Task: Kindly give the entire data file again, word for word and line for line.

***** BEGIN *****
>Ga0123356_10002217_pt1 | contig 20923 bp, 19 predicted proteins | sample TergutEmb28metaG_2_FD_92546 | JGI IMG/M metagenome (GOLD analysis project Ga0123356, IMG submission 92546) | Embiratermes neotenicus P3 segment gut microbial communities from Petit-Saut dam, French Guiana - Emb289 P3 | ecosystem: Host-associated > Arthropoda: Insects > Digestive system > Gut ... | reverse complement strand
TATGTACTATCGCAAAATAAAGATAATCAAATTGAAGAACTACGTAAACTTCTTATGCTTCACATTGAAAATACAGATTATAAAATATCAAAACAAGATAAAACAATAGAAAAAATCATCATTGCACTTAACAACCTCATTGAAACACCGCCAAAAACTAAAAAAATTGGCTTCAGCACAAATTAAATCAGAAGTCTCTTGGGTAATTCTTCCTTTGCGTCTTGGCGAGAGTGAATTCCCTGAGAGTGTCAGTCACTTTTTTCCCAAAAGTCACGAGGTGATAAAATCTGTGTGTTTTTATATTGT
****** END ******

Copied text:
>Ga0123356_10002217_pt1 | contig 20923 bp, 19 predicted proteins | sample TergutEmb28metaG_2_FD_92546 | JGI IMG/M metagenome (GOLD analysis project Ga0123356, IMG submission 92546) | Embiratermes neotenicus P3 segment gut microbial communities from Petit-Saut dam, French Guiana - Emb289 P3 | ecosystem: Host-associated > Arthropoda: Insects > Digestive system > Gut ... | reverse complement strand
TATGTACTATCGCAAAATAAAGATAATCAAATTGAAGAACTACGTAAACTTCTTATGCTTCACATTGAAAATACAGATTATAAAATATCAAAACAAGATAAAACAATAGAAAAAATCATCATTGCACTTAACAACCTCATTGAAACACCGCCAAAAACTAAAAAAATTGGCTTCAGCACAAATTAAATCAGAAGTCTCTTGGGTAATTCTTCCTTTGCGTCTTGGCGAGAGTGAATTCCCTGAGAGTGTCAGTCACTTTTTTCCCAAAAGTCACGAGGTGATAAAATCTGTGTGTTTTTATATTGT